The event, which is meant for children ages 5 to 18, is aimed at fighting childhood obesity, which in recent decades has led to soaring rates of childhood diabetes and other serious health problems.
“Anybody can throw a track meet,” said Eric Evans, vice president of operations for 100 Black Men. “It’s about family wellness. The important thing is teaching the value of healthy eating and exercise.”
Evans said the meet, named after Olympic track-and-field gold medalist Tommie Smith, is part of a year-long effort to educate children about making healthy choices. The group also works with students at Howard University Middle School of Mathematics and Science twice a week during lunchtime.
For adults at the meet, a health fair provided pointers about good nutrition. The fair also offered testing for diabetes, cholesterol levels and HIV.
The meet and the health fair have become so popular, drawing bigger crowds each year, that they may be spread over two days next year, Evans said.
On Saturday, more than 1,000 people filled the bleachers at Spingarn, which hosted the meet for the third and possibly final time. The school, long famous as a basketball powerhouse, is slated to close later this year. D.C. school officials have said it may be converted into a vocational school with a focus on transportation careers. The city plans to build a maintenance facility there for the long-delayed H Street/Benning Road streetcar line. The tracks were laid in 2011, but the first three cars arrived just last week for testing.
Organizers said that it was unclear whether they would be allowed to return. There are two other schools near Spingarn — Phelps Architecture, Construction, and Engineering High School and Browne Education Center — that are not closing.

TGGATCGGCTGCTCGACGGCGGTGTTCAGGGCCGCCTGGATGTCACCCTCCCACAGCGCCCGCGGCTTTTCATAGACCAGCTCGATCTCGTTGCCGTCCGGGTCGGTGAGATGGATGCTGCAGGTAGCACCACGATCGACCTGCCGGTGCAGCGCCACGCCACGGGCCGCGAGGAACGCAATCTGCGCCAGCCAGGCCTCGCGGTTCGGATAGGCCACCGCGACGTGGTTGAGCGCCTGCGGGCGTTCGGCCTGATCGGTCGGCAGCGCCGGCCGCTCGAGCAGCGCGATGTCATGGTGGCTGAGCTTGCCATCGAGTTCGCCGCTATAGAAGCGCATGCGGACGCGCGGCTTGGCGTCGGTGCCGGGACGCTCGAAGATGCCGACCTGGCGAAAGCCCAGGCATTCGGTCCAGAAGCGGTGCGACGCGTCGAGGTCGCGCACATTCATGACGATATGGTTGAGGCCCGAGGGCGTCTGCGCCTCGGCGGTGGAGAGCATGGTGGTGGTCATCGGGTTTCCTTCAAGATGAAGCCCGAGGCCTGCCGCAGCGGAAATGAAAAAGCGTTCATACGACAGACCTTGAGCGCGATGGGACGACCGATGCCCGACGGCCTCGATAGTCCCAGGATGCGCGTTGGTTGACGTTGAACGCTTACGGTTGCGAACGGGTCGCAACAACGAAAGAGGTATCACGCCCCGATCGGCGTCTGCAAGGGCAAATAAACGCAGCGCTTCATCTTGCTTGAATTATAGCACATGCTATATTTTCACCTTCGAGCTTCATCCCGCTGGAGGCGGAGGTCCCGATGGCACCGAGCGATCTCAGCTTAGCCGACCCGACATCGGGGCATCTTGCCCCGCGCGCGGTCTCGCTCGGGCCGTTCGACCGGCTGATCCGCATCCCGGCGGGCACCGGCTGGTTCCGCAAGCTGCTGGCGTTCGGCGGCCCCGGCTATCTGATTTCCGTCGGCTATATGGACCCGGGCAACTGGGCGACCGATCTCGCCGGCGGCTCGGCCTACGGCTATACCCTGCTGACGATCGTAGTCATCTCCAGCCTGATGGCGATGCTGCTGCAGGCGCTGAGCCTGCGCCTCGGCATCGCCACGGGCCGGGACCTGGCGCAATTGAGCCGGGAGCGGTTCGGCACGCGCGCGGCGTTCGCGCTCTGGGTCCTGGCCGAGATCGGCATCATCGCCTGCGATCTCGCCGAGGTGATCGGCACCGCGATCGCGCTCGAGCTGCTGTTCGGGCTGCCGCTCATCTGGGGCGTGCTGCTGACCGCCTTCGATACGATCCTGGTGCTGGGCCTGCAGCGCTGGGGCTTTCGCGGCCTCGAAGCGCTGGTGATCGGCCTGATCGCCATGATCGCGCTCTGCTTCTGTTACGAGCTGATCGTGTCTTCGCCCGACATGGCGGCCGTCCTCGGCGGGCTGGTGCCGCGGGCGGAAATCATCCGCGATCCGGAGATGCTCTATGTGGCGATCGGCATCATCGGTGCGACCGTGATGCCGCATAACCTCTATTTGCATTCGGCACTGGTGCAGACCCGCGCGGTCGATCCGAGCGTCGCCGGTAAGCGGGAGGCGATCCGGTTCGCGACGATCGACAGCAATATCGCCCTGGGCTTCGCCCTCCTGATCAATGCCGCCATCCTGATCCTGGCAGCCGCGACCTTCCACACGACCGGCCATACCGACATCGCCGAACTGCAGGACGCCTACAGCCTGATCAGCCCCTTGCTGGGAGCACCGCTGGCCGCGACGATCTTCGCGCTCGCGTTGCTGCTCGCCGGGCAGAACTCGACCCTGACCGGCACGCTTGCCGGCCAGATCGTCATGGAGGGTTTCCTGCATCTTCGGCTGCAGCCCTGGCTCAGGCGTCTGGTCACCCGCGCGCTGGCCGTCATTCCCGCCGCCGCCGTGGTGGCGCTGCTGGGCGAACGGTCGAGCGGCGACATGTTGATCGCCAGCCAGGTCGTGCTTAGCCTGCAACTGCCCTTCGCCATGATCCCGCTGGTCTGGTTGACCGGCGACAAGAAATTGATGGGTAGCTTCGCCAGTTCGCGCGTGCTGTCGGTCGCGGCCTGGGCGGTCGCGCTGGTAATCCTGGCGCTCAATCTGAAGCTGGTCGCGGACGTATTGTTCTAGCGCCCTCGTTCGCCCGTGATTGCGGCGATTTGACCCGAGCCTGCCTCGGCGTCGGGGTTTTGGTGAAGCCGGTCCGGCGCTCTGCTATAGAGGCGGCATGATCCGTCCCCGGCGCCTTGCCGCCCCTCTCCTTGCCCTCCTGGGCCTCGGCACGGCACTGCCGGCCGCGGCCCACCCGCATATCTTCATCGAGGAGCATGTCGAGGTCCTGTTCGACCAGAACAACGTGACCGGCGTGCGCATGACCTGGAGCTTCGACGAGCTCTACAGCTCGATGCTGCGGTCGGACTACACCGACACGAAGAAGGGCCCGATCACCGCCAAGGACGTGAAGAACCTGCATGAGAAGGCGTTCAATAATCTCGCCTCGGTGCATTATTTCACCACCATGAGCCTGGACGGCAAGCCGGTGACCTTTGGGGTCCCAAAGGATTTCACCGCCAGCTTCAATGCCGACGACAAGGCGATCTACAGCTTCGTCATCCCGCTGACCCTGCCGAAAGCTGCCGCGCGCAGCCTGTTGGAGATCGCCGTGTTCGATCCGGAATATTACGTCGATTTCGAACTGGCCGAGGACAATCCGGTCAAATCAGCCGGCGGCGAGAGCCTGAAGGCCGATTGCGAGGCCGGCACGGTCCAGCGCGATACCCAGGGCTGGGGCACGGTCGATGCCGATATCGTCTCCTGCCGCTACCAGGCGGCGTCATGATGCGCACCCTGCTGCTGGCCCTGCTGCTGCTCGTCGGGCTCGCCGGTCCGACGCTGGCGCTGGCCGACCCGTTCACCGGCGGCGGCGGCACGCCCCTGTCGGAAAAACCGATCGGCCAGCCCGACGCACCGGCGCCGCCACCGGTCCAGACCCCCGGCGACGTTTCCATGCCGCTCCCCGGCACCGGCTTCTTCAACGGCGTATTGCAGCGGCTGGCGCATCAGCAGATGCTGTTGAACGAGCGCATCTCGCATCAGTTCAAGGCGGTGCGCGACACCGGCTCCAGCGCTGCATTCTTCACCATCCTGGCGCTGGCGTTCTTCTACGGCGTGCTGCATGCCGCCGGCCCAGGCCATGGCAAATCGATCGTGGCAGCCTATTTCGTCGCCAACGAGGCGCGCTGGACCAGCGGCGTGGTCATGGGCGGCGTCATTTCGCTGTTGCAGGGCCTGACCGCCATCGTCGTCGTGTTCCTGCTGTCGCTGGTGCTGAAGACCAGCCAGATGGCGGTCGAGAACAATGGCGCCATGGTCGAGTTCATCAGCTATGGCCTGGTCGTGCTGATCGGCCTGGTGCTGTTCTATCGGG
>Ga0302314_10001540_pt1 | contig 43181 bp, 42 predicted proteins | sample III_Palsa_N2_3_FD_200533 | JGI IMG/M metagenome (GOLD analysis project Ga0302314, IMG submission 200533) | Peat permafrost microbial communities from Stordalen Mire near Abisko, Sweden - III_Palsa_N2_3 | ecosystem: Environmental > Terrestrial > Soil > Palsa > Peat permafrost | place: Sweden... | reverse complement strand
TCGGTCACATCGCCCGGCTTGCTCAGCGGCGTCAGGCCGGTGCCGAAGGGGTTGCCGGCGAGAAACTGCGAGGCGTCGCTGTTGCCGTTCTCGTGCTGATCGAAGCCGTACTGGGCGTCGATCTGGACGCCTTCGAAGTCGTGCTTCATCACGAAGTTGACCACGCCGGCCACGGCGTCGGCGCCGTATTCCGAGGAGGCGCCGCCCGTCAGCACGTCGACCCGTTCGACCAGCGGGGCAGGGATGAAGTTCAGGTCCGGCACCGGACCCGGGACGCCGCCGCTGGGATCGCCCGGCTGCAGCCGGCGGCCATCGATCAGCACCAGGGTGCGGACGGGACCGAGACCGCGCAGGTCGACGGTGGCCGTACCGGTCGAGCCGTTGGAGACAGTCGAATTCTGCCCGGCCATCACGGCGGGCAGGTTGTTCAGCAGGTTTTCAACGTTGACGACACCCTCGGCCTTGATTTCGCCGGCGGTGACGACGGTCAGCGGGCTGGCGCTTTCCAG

Spingarn, the meet’s organizers said, is one of the few tracks in the District large enough to accommodate such a large event. It has double long-jump pits and nine lanes that came in handy when staging the 100-meter dash with 500 kids.
If the Tommie Smith Youth Track Meet does not return to Spingarn, it will be the second time the event has been displaced. It was held at Dunbar Senior High School until that school was closed for renovations.
“Our goal is to find an open D.C. school,” Evans said.
Finding facilities to train in has also become a challenge for the area’s track-and-field clubs, which must make arrangements with individual schools.
“More and more, they refuse us access,” said Charles Young, a coach for the five-year-old club D.C. Speed, in part because the group is competing with other club sports.
D.C. Speed had been training at Coolidge and Eastern Senior high schools, but both have become crowded, Young said. When weather prevents outdoor practice, they trek to Prince George’s County for the nearest
The shortage of facilities comes as track and field is having something of a renaissance among youths in the District, Young said.
D.C. Speed is the city’s first track-and-field club in many years, Young said. It has about 120 kids ages 6 to 18 and draws from all across the District and through recreation centers. The club has won support from the likes of Nike, Modell’s Sporting Goods and Powerade.
The Department of Parks and Recreation began promoting track and field more aggressively after seeing athletic programs disappearing at city schools. It recently hired Kristin Hart, a former high school coach from Florida, to boost participation.
Hart was there Saturday to cheer on the kids and drum up interest in the David Oliver Track Classic, another youth track-and-field meet scheduled to take place in June at H.D. Woodson High School.
But the D.C. Speed kids were not thinking about that meet Saturday. The Tommie Smith meet marked the start of their summer season. The team is not up to full strength. With middle school and high school still in session, the older athletes were still competing with their school teams. Spingarn’s own team was not at the meet, having run the Penn Relays a week earlier. The citywide championships are also scheduled for next week.
So the stage was left open for the younger competitors, some as young as 3 who took to the track for a “fun run.” The D.C. Speed parents in the bleachers got on their feet as 4-year-old Nathan crossed the finish line. And kept going, all the way into the health fair tent.
“Look at Nathan! Look at him!” Young yelled. “Yeah! He kept running.”